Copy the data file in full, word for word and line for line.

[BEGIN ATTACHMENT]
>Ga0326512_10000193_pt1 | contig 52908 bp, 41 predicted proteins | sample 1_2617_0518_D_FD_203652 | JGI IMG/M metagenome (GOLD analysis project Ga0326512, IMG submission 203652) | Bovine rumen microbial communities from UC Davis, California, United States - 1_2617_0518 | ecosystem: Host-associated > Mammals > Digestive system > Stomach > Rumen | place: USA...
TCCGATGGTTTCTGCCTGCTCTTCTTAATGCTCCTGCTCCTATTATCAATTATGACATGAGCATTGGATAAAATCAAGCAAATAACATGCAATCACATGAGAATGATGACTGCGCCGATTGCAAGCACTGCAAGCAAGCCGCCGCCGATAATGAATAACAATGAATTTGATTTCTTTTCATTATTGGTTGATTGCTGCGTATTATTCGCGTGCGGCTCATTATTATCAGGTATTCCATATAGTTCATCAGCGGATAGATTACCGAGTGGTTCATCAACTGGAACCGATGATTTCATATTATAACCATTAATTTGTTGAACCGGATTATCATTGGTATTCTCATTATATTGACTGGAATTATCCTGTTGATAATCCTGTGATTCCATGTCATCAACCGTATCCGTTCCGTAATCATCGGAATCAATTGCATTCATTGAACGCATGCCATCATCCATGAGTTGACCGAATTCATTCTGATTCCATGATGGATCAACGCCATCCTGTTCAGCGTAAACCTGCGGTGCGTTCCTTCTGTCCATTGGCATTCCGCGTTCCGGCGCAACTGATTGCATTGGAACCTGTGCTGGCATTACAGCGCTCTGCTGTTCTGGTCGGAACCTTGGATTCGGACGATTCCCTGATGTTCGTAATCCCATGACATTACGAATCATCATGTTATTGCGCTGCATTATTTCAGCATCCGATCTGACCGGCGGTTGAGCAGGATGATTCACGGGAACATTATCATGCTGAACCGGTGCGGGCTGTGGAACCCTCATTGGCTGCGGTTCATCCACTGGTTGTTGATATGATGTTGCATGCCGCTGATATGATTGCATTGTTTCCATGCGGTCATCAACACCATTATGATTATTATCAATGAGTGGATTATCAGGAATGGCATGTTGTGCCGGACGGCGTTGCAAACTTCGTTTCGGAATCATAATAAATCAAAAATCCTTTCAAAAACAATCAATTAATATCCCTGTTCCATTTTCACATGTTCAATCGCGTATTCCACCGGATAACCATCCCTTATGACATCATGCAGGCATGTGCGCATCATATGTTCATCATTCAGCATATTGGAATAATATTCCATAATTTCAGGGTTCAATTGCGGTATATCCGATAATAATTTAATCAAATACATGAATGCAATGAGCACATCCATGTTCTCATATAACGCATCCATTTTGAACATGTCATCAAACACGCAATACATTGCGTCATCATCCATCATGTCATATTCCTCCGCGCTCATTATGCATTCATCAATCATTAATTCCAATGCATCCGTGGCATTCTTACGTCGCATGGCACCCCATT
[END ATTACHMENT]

>Ga0326512_10000193_pt1 | contig 52908 bp, 41 predicted proteins | sample 1_2617_0518_D_FD_203652 | JGI IMG/M metagenome (GOLD analysis project Ga0326512, IMG submission 203652) | Bovine rumen microbial communities from UC Davis, California, United States - 1_2617_0518 | ecosystem: Host-associated > Mammals > Digestive system > Stomach > Rumen | place: USA...
TCCGATGGTTTCTGCCTGCTCTTCTTAATGCTCCTGCTCCTATTATCAATTATGACATGAGCATTGGATAAAATCAAGCAAATAACATGCAATCACATGAGAATGATGACTGCGCCGATTGCAAGCACTGCAAGCAAGCCGCCGCCGATAATGAATAACAATGAATTTGATTTCTTTTCATTATTGGTTGATTGCTGCGTATTATTCGCGTGCGGCTCATTATTATCAGGTATTCCATATAGTTCATCAGCGGATAGATTACCGAGTGGTTCATCAACTGGAACCGATGATTTCATATTATAACCATTAATTTGTTGAACCGGATTATCATTGGTATTCTCATTATATTGACTGGAATTATCCTGTTGATAATCCTGTGATTCCATGTCATCAACCGTATCCGTTCCGTAATCATCGGAATCAATTGCATTCATTGAACGCATGCCATCATCCATGAGTTGACCGAATTCATTCTGATTCCATGATGGATCAACGCCATCCTGTTCAGCGTAAACCTGCGGTGCGTTCCTTCTGTCCATTGGCATTCCGCGTTCCGGCGCAACTGATTGCATTGGAACCTGTGCTGGCATTACAGCGCTCTGCTGTTCTGGTCGGAACCTTGGATTCGGACGATTCCCTGATGTTCGTAATCCCATGACATTACGAATCATCATGTTATTGCGCTGCATTATTTCAGCATCCGATCTGACCGGCGGTTGAGCAGGATGATTCACGGGAACATTATCATGCTGAACCGGTGCGGGCTGTGGAACCCTCATTGGCTGCGGTTCATCCACTGGTTGTTGATATGATGTTGCATGCCGCTGATATGATTGCATTGTTTCCATGCGGTCATCAACACCATTATGATTATTATCAATGAGTGGATTATCAGGAATGGCATGTTGTGCCGGACGGCGTTGCAAACTTCGTTTCGGAATCATAATAAATCAAAAATCCTTTCAAAAACAATCAATTAATATCCCTGTTCCATTTTCACATGTTCAATCGCGTATTCCACCGGATAACCATCCCTTATGACATCATGCAGGCATGTGCGCATCATATGTTCATCATTCAGCATATTGGAATAATATTCCATAATTTCAGGGTTCAATTGCGGTATATCCGATAATAATTTAATCAAATACATGAATGCAATGAGCACATCCATGTTCTCATATAACGCATCCATTTTGAACATGTCATCAAACACGCAATACATTGCGTCATCATCCATCATGTCATATTCCTCCGCGCTCATTATGCATTCATCAATCATTAATTCCAATGCATCCGTGGCATTCTTACGTCGCATGGCACCCCATT